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Savings for old age the EPF way

PETALING JAYA: There is a lot to gain from leaving one’s savings in the Employees Provident Fund (EPF) for an extended period after retirement

Based on an average annual interest rate of 6%, one can see savings grow by about 80% in just a decade after retirement even if one stops making fresh contributions, said EPF head of strategy management Balqais Yusoff at an old age security forum recently

“Contributors should take advantage of this,” she said when highlighting the potential growth of savings through compound interest.

Balqais said that at the current dividend, a contributor who has RM600,000 in his savings at age 55 will see his account balance grow to RM803,000 if he does not make any withdrawal until he is 60.

When the contributor turns 65, she said, he will have RM1.07 million in savings if he remains steadfast in not touching his nest egg

Starting early and leveraging on compound interest are key to a more secure retirement.

To emphasise the point, Balqais said a RM100-a-month contribution from age 20 to 60 will see the principal sum of RM48,000 grow to RM191,000 through compound interest.

On the other hand, a RM200-a-month contribution from age 40 to 60 on an equivalent principal amount of RM48,000 will see the savings accumulate to only RM91,000 over the 20 years.

“This highlights the advantage of starting early to capitalise on comp ound interest,” she said.

A cause for concern

Balqais said the current state of affairs is worrying.

Slightly more than half of EPF contributors aged 50 to 54, who are already approaching the age when they can withdraw all their savings, have less then RM50,000 in EPF savings.

This translates to a monthly replacement income of only RM208 or less over a period of 20 years. 

“This places them in the absolute poverty category,” she said.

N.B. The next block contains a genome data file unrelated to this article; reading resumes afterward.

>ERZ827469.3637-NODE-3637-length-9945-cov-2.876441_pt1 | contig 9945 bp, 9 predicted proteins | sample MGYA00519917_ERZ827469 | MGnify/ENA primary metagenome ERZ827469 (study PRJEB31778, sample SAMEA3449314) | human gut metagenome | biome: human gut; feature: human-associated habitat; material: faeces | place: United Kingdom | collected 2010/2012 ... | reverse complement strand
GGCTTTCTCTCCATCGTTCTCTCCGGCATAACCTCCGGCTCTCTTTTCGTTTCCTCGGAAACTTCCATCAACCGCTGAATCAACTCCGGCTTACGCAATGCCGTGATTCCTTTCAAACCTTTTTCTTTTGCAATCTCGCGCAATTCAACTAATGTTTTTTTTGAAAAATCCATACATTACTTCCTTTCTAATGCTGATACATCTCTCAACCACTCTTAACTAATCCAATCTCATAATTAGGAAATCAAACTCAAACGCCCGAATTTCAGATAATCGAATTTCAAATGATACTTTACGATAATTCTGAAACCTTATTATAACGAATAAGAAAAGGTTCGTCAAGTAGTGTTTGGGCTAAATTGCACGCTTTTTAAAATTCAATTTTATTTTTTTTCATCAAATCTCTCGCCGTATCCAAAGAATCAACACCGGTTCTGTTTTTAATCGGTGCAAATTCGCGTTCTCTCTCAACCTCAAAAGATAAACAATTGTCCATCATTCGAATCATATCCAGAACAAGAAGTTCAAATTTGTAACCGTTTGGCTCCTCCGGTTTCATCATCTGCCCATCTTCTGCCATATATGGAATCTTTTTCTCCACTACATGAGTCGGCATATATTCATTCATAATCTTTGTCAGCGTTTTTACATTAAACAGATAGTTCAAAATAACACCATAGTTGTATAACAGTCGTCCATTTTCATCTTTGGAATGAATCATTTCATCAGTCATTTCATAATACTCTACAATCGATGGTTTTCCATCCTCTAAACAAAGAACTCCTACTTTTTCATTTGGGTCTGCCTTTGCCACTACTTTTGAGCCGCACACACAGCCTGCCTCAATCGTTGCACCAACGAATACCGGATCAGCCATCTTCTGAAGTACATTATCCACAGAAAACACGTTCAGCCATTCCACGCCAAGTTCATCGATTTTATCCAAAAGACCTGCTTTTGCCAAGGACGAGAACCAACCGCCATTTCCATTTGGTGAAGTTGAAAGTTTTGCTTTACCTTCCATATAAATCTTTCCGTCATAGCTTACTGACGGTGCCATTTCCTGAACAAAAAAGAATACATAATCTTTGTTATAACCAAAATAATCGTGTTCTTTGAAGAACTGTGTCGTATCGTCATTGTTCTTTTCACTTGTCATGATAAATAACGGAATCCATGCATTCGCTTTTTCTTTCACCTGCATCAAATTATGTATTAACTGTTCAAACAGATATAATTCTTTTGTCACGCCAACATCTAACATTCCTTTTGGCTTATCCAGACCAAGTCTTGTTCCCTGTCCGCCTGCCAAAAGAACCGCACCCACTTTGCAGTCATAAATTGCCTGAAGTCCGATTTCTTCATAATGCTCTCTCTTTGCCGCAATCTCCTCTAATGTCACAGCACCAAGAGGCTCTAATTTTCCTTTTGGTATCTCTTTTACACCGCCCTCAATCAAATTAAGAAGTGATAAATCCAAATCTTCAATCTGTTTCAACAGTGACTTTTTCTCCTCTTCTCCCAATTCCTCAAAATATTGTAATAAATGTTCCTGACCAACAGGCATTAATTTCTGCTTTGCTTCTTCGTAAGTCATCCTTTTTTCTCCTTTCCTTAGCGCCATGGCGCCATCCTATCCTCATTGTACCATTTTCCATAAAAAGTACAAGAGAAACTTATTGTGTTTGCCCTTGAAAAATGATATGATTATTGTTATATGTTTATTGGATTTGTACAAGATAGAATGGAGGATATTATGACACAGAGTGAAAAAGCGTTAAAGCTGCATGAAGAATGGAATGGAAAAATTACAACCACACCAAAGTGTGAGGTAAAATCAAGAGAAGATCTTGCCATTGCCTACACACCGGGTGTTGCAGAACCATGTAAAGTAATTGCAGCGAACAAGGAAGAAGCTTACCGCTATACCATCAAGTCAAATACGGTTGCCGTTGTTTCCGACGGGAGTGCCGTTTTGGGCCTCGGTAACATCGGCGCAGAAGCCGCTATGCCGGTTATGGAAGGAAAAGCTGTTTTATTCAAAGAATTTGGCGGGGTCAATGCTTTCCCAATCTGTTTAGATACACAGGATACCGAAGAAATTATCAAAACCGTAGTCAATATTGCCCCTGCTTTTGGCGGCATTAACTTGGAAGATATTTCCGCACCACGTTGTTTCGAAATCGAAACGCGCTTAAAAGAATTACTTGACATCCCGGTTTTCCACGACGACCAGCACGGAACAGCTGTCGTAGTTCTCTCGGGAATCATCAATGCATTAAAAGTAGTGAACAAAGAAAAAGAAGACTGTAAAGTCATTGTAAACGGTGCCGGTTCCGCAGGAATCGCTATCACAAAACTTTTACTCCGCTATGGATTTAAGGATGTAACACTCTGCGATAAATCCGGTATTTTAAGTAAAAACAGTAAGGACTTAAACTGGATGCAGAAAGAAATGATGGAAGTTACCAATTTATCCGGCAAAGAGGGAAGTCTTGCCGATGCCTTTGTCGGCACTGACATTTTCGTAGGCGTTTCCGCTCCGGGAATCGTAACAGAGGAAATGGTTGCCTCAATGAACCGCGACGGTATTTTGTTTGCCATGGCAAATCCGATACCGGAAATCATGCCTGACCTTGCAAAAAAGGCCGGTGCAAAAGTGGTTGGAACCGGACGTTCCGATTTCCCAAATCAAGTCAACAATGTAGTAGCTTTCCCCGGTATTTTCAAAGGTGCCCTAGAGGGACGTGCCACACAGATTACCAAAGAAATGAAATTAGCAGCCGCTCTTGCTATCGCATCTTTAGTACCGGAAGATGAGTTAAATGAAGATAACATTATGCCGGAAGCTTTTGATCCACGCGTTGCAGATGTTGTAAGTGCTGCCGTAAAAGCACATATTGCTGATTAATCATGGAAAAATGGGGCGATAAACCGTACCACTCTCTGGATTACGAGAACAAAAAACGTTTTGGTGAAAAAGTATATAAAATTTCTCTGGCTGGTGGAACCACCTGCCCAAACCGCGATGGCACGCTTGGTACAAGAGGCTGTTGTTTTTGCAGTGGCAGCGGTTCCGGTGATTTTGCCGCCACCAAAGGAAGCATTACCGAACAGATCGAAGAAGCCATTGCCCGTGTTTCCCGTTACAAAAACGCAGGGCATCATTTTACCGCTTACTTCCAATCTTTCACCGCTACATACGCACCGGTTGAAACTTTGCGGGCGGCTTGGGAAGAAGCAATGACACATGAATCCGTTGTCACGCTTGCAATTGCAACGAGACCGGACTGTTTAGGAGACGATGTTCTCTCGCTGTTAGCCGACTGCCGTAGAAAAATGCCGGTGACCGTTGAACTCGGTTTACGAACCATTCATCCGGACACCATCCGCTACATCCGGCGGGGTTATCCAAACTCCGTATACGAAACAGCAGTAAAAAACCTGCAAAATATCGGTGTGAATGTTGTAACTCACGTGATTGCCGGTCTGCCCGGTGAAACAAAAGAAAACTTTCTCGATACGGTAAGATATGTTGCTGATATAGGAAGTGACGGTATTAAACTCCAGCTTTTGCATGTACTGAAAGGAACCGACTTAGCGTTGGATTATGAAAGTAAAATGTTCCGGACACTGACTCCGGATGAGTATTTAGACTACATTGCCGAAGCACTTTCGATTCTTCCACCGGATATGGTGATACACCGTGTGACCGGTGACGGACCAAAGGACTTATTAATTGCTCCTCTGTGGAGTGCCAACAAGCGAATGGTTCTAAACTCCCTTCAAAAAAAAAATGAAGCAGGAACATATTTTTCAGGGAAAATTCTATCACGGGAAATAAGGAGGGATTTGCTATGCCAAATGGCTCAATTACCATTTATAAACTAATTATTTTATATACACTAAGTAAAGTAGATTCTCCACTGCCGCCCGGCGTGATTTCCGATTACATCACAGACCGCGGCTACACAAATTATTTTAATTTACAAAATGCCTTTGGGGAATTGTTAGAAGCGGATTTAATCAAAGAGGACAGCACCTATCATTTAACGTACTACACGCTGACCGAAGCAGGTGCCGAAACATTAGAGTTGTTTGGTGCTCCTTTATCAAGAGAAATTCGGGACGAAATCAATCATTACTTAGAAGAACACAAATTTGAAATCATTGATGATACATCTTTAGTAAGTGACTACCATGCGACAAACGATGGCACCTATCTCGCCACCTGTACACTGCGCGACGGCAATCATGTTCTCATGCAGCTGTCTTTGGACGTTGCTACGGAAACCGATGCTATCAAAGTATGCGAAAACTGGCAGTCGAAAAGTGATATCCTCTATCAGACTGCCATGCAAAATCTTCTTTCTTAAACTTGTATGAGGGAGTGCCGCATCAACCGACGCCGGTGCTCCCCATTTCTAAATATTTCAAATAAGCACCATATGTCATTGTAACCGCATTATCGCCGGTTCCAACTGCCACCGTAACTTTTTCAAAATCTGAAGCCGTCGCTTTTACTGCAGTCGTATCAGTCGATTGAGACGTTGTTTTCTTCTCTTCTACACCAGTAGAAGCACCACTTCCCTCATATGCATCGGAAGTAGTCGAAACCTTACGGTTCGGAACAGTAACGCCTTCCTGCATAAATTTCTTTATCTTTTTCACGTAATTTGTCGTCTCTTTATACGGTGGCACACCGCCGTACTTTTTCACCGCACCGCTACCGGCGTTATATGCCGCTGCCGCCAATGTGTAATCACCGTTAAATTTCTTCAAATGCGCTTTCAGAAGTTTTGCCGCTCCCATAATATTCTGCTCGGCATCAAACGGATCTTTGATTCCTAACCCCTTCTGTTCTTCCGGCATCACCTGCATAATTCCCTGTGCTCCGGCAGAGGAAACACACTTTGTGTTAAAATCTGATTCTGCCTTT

Data shows that 78% of the 7.9 million active EPF contributors earn a monthly income of RM5,000 and below, and nearly half of them earn less than RM2,000 a month.

“(Low) wages is one of the biggest factors affecting savings accumulation (of savings) by EPF contributors,” she said.

Decreasing fertility rate

Apart from low retirement savings, the lack of old-age security in Malaysia is compounded by a falling fertility rate and rising life expectancy.

Balqais said the average number of children for every woman has declined from 6.4 in 1950 to 1.7 last year.

On the other hand, the average life expectancy has risen from 54 years in 1957 to about 75 years in 2000.

“At this rate, the number of elderly people depending on the support of the younger generation will increase rapidly,” she said.

It has been estimated that there were nine working age adults to support one elderly person last year. 

However, it has been projected that this will drop to just three working age adults supporting one elderly dependent by 2060.

The economic implication cannot be over-stated.

Balqais said there is a potential decline of 5.5% in gross domestic product (GDP) growth for every 10% increase in the elderly population.

Over and above that is a potential 9% decline in revenue from income tax with every 10-percentage-point increase in old-age dependency ratio, along with a 33% increase in health spending attributed to ageing-related health problems by 2030. – Free Malaysia Today.

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